March in Local Pride Parades to Support LGBT & Ally Church Employees

June is Pride month across the U.S. and in many areas of the globe. Parades, festivals, and other programs fill this month’s calendar, as people, gay and straight, take a moment or two to celebrate and affirm LGBT people.  Many parishes have taken part in these events (see “Related posts” at the end of this essay for links), as a witness to Catholic support for the human dignity and equality of LGBT people.  And some have done so in the face of ecclesial pressure not to participate.

This year, the inspiring story of Catholic participation comes from Ontario, Canada, where an educators’ union, the Ontario English Catholic Teacher’s Association (OECTA), has decided to march in Toronto’s World Pride parade.  As we have already reported, the group seeks to show support for LGBT students, teachers, and others, even while they have been criticized for their plans.

Their example brings to mind what is probably the top story these days in the United States concerning Catholic LGBT issues:  the unjust firings of LGBT people and allies from Catholic schools and parishes and the adoption of restrictive employment contracts which forbid any public support of same-gender couples.

Many Catholics have felt helpless in the face of these repressive measures, and they have longed for a way to show their support for these fired workers.   U.S. Catholics should follow their Canadian brothers and sisters and take to the streets by marching in their local Pride celebrations in support of Catholic LGBT and ally employees.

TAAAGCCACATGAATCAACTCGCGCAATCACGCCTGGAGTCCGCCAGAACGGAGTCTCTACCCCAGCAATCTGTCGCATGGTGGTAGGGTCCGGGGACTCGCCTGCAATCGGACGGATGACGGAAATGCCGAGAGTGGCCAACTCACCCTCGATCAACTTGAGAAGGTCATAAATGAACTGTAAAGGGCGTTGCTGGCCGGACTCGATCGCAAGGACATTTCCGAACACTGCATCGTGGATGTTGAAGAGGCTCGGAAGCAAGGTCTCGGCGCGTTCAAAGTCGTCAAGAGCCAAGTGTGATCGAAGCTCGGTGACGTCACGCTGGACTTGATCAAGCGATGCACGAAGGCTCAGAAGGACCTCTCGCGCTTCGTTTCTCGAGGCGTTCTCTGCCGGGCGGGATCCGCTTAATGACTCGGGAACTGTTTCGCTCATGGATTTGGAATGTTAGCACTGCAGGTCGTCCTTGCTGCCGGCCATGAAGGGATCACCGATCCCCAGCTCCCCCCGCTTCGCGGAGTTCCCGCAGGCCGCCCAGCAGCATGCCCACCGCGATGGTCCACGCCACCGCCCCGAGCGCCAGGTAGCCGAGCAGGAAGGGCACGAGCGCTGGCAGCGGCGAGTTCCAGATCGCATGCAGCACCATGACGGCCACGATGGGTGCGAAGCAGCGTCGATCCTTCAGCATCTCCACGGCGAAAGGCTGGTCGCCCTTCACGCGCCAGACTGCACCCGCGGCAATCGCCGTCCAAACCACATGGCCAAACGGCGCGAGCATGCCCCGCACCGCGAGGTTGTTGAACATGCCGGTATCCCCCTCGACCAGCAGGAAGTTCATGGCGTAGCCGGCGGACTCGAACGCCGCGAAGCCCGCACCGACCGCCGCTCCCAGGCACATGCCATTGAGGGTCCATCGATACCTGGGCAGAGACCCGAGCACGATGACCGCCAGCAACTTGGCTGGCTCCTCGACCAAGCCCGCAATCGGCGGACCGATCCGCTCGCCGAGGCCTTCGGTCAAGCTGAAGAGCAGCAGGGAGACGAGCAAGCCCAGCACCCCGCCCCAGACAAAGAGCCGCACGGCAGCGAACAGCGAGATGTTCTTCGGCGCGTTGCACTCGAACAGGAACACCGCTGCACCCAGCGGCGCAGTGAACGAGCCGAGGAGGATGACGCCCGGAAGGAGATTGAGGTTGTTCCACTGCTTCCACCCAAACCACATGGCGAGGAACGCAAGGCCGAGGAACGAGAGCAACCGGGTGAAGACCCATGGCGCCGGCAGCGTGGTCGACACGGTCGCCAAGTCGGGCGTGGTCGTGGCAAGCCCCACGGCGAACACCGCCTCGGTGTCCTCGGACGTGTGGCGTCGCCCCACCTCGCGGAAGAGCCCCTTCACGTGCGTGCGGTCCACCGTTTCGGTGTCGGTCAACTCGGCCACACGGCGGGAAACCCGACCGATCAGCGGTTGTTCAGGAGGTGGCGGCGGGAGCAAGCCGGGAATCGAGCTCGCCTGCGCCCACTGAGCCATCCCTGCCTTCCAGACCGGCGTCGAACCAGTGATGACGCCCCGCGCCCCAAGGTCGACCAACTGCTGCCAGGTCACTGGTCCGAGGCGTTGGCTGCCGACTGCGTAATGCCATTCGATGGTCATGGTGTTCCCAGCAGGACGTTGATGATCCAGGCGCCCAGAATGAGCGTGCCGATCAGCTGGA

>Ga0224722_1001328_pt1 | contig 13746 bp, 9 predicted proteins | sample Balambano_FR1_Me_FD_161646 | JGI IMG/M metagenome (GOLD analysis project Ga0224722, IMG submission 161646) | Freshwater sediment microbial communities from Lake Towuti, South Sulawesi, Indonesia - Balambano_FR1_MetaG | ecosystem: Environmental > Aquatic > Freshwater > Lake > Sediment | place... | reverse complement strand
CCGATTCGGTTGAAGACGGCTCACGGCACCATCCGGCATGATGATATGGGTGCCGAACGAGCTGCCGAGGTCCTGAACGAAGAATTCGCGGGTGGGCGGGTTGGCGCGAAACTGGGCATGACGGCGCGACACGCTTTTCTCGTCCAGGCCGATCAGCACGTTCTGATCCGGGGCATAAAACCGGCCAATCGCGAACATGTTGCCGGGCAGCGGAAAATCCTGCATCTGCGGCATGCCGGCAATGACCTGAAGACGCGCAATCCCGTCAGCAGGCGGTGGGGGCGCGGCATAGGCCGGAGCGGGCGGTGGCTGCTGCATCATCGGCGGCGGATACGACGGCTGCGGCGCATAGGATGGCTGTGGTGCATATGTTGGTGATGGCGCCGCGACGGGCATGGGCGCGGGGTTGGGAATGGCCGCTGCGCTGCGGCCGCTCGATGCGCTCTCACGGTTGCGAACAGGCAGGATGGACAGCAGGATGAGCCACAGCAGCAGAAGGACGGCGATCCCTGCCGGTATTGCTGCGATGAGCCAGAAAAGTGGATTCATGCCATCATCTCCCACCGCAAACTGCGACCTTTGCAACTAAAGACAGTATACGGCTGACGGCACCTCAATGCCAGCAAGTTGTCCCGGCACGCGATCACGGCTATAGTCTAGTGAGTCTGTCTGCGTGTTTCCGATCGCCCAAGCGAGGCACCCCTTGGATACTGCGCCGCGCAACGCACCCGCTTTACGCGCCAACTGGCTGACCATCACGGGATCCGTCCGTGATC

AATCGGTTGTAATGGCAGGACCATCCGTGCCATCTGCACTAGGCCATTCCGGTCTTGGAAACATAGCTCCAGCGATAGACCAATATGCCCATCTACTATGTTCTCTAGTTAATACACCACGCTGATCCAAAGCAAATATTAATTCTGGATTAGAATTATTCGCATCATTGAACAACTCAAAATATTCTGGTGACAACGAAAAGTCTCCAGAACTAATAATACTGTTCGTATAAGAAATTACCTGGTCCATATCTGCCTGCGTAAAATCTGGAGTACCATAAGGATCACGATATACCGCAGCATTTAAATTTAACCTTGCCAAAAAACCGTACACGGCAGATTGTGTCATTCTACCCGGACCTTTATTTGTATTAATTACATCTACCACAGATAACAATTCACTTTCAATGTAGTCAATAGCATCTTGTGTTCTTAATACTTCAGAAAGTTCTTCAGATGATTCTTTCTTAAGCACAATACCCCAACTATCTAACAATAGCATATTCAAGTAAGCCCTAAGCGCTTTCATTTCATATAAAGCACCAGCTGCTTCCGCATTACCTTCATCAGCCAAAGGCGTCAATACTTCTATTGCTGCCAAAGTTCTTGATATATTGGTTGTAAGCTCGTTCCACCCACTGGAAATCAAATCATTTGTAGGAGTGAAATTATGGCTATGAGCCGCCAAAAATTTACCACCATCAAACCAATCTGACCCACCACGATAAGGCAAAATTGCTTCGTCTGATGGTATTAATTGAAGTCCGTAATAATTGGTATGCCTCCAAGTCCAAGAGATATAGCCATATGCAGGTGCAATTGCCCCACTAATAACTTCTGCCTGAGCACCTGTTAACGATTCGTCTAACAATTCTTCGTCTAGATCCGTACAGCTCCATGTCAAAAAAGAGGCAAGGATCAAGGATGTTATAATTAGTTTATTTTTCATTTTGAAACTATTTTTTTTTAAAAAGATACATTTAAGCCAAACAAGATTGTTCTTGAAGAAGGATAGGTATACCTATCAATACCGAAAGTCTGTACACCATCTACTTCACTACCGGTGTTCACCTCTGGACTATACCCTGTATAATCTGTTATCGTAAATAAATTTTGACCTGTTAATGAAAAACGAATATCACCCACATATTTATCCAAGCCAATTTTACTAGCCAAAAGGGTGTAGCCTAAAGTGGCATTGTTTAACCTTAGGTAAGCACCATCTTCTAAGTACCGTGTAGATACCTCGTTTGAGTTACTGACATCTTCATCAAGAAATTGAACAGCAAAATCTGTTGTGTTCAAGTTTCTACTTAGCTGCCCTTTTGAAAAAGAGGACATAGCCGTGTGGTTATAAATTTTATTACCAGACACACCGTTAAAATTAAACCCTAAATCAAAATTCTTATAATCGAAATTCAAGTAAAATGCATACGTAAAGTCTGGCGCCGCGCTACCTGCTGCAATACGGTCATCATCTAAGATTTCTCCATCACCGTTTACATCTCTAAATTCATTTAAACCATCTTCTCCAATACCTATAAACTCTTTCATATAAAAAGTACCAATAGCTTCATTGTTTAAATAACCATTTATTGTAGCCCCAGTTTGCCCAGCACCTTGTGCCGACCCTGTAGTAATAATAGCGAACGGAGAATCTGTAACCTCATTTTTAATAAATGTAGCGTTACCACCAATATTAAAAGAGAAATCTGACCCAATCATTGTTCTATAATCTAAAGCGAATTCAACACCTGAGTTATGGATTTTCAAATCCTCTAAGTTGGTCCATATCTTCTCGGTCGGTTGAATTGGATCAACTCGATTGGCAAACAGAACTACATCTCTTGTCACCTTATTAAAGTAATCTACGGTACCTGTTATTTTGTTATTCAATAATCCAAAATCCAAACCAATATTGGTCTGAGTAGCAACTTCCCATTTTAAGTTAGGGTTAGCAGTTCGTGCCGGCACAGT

We’ve seen petitions, letter-writing campaigns, and protests, and these have been wonderful ways of creating awareness.  Marching in Pride parades provides one more possible way to keep this issue alive in people’s minds.  Such displays of support would likely garner media attention, which would put the message of non-discrimination in front of the Catholic leaders in a local area.  Even if your area has not witnessed repressive employment actions yet, it is important to make your views known to the public and to church leaders so that all will know that not all Catholics are okay with these decisions.  In situations like this, prevention is truly the best intervention.

James Ryan

Take heart from the example of these Canadian teachers.  The criticism of their decision continues, according to The National Post, but they have stayed firm. OECTA’s President, James Ryan, met with Toronto Cardinal Thomas Collins and St. Catharines’ Bishop Gerard Paul Bergie, both of whom expressed displeasure at the teachers’ union’s plans.  A petition by some parents has been circulated to get the teachers to withdraw.  Yet, the teachers are still resolute in their decision to march.

The teachers’ attitude was summed up nicely in The National Post article:

“The fact the union still plans to participate in the parade despite criticisms ‘says to me that these people have the courage of their convictions and that they are true supporters and allies of the diversity in our city, including sexual diversity,’ said Kevin Beaulieu, executive director of Pride Toronto, which is organizing the World Pride parade. ‘It’s a wonderful message of acceptance and love and welcome.’ ”

Exactly.  The teachers’ message is a message of acceptance and love and welcome which is entirely consistent with Catholic principles.  And if U.S. Catholics marched in support of fired church employees, they can express that same very Catholic message.